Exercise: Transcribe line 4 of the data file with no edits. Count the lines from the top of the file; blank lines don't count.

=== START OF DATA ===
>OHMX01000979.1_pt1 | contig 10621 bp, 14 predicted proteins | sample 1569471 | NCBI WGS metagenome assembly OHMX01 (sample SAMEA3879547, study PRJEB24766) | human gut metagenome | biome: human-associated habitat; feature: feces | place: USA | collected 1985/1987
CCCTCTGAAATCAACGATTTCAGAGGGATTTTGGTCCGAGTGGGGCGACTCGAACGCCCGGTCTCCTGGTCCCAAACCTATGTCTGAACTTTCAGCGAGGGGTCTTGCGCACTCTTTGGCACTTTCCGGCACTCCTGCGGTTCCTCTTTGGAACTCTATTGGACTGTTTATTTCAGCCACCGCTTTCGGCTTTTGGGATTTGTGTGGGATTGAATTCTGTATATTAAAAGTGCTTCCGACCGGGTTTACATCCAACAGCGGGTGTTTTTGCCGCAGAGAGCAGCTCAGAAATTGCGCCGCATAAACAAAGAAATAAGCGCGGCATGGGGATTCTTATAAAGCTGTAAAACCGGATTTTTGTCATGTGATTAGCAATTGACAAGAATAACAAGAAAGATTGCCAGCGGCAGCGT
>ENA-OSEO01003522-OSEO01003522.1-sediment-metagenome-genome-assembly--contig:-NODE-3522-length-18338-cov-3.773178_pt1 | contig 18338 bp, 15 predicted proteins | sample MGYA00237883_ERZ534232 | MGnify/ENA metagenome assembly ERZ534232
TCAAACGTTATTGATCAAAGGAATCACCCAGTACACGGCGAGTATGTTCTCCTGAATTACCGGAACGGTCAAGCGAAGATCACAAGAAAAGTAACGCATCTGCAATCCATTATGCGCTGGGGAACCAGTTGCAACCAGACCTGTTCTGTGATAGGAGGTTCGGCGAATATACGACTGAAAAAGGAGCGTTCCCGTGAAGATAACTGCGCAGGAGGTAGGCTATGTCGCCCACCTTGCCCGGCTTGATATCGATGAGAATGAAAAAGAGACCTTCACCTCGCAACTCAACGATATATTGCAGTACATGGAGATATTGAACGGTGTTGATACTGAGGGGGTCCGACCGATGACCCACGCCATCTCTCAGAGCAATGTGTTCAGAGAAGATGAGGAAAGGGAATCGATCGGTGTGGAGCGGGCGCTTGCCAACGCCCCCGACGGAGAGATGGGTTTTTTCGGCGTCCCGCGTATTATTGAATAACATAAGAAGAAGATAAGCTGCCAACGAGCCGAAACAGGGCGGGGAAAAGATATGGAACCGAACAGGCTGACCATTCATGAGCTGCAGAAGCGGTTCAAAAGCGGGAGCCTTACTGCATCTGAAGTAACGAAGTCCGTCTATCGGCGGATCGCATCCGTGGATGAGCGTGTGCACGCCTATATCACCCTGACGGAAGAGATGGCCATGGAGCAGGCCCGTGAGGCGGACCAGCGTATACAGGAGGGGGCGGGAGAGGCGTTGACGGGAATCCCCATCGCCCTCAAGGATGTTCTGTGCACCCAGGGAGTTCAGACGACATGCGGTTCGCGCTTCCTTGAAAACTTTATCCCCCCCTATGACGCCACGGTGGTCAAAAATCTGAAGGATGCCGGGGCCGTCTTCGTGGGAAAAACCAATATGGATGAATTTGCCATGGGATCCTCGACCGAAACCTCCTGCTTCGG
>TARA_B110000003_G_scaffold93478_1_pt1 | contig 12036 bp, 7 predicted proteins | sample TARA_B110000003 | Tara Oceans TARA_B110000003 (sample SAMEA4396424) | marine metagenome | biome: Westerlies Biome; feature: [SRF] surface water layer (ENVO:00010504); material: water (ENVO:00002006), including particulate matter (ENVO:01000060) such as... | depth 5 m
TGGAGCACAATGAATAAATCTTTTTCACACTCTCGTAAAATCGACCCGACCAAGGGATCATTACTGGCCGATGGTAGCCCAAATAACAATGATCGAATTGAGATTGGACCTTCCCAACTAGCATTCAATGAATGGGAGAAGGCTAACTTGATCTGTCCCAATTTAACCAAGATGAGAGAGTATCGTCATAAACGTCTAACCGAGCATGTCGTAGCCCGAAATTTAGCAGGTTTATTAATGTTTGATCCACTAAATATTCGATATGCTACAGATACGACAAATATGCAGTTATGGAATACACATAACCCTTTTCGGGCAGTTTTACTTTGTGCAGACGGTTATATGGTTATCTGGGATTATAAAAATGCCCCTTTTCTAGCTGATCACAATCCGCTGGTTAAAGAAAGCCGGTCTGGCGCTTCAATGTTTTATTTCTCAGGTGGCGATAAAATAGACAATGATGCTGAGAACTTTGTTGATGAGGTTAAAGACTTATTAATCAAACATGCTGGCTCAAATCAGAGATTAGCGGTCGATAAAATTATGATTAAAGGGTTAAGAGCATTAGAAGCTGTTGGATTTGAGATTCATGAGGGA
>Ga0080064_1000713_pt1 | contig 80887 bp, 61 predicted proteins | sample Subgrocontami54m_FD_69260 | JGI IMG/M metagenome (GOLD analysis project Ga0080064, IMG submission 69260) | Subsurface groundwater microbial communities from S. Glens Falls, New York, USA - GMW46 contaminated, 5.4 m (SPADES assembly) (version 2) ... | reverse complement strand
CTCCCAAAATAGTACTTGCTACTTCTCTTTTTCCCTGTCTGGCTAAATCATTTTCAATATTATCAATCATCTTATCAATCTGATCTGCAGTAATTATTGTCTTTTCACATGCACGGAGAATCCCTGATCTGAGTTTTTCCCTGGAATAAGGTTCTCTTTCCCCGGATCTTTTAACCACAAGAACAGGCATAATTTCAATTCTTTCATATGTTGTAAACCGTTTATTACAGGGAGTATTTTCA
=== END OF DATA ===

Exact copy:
TCAAACGTTATTGATCAAAGGAATCACCCAGTACACGGCGAGTATGTTCTCCTGAATTACCGGAACGGTCAAGCGAAGATCACAAGAAAAGTAACGCATCTGCAATCCATTATGCGCTGGGGAACCAGTTGCAACCAGACCTGTTCTGTGATAGGAGGTTCGGCGAATATACGACTGAAAAAGGAGCGTTCCCGTGAAGATAACTGCGCAGGAGGTAGGCTATGTCGCCCACCTTGCCCGGCTTGATATCGATGAGAATGAAAAAGAGACCTTCACCTCGCAACTCAACGATATATTGCAGTACATGGAGATATTGAACGGTGTTGATACTGAGGGGGTCCGACCGATGACCCACGCCATCTCTCAGAGCAATGTGTTCAGAGAAGATGAGGAAAGGGAATCGATCGGTGTGGAGCGGGCGCTTGCCAACGCCCCCGACGGAGAGATGGGTTTTTTCGGCGTCCCGCGTATTATTGAATAACATAAGAAGAAGATAAGCTGCCAACGAGCCGAAACAGGGCGGGGAAAAGATATGGAACCGAACAGGCTGACCATTCATGAGCTGCAGAAGCGGTTCAAAAGCGGGAGCCTTACTGCATCTGAAGTAACGAAGTCCGTCTATCGGCGGATCGCATCCGTGGATGAGCGTGTGCACGCCTATATCACCCTGACGGAAGAGATGGCCATGGAGCAGGCCCGTGAGGCGGACCAGCGTATACAGGAGGGGGCGGGAGAGGCGTTGACGGGAATCCCCATCGCCCTCAAGGATGTTCTGTGCACCCAGGGAGTTCAGACGACATGCGGTTCGCGCTTCCTTGAAAACTTTATCCCCCCCTATGACGCCACGGTGGTCAAAAATCTGAAGGATGCCGGGGCCGTCTTCGTGGGAAAAACCAATATGGATGAATTTGCCATGGGATCCTCGACCGAAACCTCCTGCTTCGG